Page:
WASHINGTON (Reuters) - The head of the U.S. Securities and Exchange Commission (SEC) said on Tuesday that companies in discussions about bailouts resulting from the economic impact of the coronavirus outbreak should disclose to investors where they stand.
“We’re in a very different environment,” SEC Chairman Jay Clayton said in an interview on CNBC. “Companies are going to be talking about where they stand ... and their plans going forward is sensitive information. I encourage companies to disclose where they stand and limit speculation ... as we move forward.”
Clayton added that companies must communicate with investors about plans for dividends, share buybacks and capital preservation.
His comments come amid growing worries of potential insider trading by Wall Street following the $2.2 trillion stimulus package President Donald Trump signed into law in March, which is aimed at supporting businesses and households devastated by the COVID-19 pandemic.
The package includes a $500 billion fund to help airlines and other hard-hit industries and at least $100 billion for hospitals and related healthcare systems.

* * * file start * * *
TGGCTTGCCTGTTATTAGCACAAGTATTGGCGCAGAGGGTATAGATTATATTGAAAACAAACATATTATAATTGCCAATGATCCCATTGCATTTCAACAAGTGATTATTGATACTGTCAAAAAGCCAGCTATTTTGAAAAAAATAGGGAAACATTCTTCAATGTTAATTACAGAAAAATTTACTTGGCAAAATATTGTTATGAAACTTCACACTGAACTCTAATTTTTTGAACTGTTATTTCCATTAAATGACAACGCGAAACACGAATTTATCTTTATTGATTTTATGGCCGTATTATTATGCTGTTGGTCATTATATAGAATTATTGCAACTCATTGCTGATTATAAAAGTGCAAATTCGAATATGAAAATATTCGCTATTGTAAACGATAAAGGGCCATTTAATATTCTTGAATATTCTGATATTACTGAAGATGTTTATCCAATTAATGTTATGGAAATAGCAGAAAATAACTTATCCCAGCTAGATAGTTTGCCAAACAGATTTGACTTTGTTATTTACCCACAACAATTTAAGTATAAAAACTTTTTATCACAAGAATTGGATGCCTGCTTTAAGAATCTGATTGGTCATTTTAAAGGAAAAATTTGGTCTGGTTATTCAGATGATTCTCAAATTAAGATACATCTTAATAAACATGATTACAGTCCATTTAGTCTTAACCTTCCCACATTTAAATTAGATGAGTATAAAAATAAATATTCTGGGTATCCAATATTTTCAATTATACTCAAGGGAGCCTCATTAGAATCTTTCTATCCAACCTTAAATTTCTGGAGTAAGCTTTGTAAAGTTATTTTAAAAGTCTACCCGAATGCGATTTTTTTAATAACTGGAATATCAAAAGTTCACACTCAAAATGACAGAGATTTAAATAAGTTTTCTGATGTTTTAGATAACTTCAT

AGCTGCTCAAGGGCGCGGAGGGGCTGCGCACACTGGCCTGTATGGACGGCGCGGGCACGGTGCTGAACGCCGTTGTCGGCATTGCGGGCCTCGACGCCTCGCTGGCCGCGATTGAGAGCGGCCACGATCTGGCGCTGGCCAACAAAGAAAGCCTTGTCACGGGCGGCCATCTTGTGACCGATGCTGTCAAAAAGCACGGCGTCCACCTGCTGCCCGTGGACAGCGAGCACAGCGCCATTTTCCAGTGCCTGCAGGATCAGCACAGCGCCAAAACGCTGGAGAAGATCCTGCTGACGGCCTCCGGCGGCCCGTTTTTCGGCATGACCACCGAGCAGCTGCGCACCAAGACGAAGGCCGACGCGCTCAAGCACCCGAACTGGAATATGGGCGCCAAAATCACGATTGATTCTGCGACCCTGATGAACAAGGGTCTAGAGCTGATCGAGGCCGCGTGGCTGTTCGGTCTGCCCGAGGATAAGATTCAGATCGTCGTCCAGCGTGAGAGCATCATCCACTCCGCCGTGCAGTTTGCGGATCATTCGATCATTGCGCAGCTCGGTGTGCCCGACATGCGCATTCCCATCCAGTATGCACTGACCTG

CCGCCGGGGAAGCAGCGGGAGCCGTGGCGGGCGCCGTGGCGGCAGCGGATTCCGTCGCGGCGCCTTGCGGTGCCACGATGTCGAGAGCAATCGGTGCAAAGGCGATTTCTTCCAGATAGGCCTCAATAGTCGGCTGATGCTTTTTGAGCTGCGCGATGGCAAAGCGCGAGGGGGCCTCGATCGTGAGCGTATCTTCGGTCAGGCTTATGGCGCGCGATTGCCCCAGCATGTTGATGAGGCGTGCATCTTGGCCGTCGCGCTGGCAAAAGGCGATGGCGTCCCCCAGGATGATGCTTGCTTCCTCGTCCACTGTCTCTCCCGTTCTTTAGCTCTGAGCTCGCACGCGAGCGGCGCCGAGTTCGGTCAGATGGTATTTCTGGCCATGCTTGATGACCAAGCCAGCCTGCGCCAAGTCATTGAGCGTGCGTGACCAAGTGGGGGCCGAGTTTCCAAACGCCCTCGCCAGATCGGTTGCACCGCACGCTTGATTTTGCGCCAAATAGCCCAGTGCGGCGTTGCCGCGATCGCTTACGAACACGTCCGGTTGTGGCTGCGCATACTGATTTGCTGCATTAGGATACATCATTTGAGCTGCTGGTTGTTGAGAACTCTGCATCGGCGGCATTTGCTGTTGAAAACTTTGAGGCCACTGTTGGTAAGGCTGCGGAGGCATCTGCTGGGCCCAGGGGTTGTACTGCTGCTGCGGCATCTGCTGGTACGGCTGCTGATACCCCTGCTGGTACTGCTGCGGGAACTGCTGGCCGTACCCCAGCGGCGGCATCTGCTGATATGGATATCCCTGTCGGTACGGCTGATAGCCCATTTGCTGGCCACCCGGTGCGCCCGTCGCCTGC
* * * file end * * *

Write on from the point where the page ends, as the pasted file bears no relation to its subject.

It has raised concerns among academics that some individuals with access to policymakers could gain an edge by getting material non-public information ahead of the rest of the world
An academic study published last month found that insider trading appeared to jump dramatically during the 2008 government bailout caused by the sub-prime mortgage crisis.
Two Republican U.S. senators were criticized last month for selling large amounts of stock before the coronavirus-induced market meltdown and after closed-door briefings on the coronavirus outbreak.
The SEC in March warned executives against insider trading, noting that the coronavirus disruption was increasing the number of people with access to material non-public information.
On Tuesday, Clayton urged companies to be forthcoming in the way they are changing operations and their fund-raising efforts.
“We want companies to follow good corporate hygiene and announce information as soon as you can, but until you do, keep the information as tight as possible,” he said.
Reporting by Katanga Johnson and Michelle Price; Editing by Chizu Nomiyama and Jonathan Oatis